How the Mind Adjusts to Lost Limbs


After an amputation, most patients have a sensation that the limb is still attached and functional. It's known as phantom limb, and it's just one sign that the psychological adjustment to losing a limb can be as challenging as the physical adjustment.

In addition to phantom limb, those who lost legs in Monday's Boston Marathon attack may face post-traumatic stress disorder and grief as they adjust to a new normal.

"I always tell my patients that as hard as it is, it's a new reality, and the choices are to go into a dark room and close the door or confront the world in that new reality," said Dr. Alberto Esquenazi, chairman of Einstein Healthcare Network's Department of Physical Medicine and Rehabilitation and chief medical officer for MossRehab Medical Center in Pennsylvania, who is himself an amputee.

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Often, doctors will hear new amputees say their lives are over. When Dr. Terrence Sheehan, Chief Medical Officer at Adventist Rehabilitation Hospital of Maryland and medical director of the Amputee Coalition hears that, he says, "Nope. It's changed, and we're going to help."

The rehab process involves a team of social workers, psychiatrists, physical therapists, occupational therapists, case managers and nurses. Often one of the most powerful visits in that early stage, Sheehan said, is from a new peer: a fellow amputee.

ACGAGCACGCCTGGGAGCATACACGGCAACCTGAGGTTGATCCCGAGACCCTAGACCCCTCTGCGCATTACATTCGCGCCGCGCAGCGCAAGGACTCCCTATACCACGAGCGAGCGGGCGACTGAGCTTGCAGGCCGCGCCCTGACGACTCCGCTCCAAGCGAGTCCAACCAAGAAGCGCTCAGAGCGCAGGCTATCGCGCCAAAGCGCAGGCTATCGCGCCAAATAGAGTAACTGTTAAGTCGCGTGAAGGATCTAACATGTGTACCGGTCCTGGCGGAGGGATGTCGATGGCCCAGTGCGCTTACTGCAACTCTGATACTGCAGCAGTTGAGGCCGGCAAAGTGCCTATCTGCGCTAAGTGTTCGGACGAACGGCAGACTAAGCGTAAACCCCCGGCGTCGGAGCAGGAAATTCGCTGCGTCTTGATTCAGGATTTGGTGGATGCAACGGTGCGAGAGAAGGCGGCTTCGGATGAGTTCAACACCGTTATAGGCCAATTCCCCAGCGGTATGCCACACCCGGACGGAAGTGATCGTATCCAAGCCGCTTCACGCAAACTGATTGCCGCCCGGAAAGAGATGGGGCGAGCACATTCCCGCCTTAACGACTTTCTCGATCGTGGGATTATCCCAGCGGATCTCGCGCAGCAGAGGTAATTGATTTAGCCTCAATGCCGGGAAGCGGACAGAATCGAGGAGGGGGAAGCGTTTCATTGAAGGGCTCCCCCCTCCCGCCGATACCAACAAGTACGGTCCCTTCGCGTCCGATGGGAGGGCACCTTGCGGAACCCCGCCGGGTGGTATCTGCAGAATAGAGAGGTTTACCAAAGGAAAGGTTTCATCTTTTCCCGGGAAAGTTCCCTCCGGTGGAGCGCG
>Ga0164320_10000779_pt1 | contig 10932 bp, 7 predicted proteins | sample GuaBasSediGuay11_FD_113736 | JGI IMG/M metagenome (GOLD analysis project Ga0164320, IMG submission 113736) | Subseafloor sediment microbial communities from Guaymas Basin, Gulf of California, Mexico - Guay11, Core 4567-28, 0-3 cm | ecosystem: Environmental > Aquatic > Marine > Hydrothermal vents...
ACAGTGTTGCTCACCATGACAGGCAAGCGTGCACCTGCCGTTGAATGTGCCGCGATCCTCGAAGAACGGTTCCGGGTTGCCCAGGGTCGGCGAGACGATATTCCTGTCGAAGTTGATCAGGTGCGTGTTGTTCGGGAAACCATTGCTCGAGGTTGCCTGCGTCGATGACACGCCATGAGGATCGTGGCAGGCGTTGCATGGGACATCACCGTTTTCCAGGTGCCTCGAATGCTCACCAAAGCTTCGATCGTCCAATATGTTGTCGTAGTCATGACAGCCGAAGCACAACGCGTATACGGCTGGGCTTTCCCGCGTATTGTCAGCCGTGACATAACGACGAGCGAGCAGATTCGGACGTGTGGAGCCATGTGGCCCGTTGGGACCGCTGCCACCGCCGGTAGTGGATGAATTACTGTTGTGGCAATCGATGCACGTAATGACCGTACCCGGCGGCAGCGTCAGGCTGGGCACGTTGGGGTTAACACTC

"When someone who has also lost a limb comes in and says, let me show you how to get back to life, that's when they can see what life's going to be," said Sheehan, referring specifically to the Amputee Coalition's peer visitation program.

And while runners may be able to handle the physical challenge of rehab and therapy, sometimes the emotional toll is hardest on people who perceive themselves as strong.

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"It can take much longer for them to realize their new reality," Esquenazi said. "You can imagine that for someone who was running the race or had the ability to be there watching, in an instant their life changed. When you're confronted with that kind of life-changing event, it can be very challenging psychologically."

Like those injured in war zones, many people who witnessed the scene at the Boston Marathon may face PTSD.

"The shock is wearing off," Dr. Joseph Shrand of Harvard Medical School said on New England Cable News. "Now the reality is setting in." Symptoms may include anger, fear, sadness, a sense of confusion -- at any time, in any order, he said. That's in addition to the steps of the grieving process that most new amputees go through, Esquenazi said: denial, why me?, blaming others ... and, finally, acceptance.

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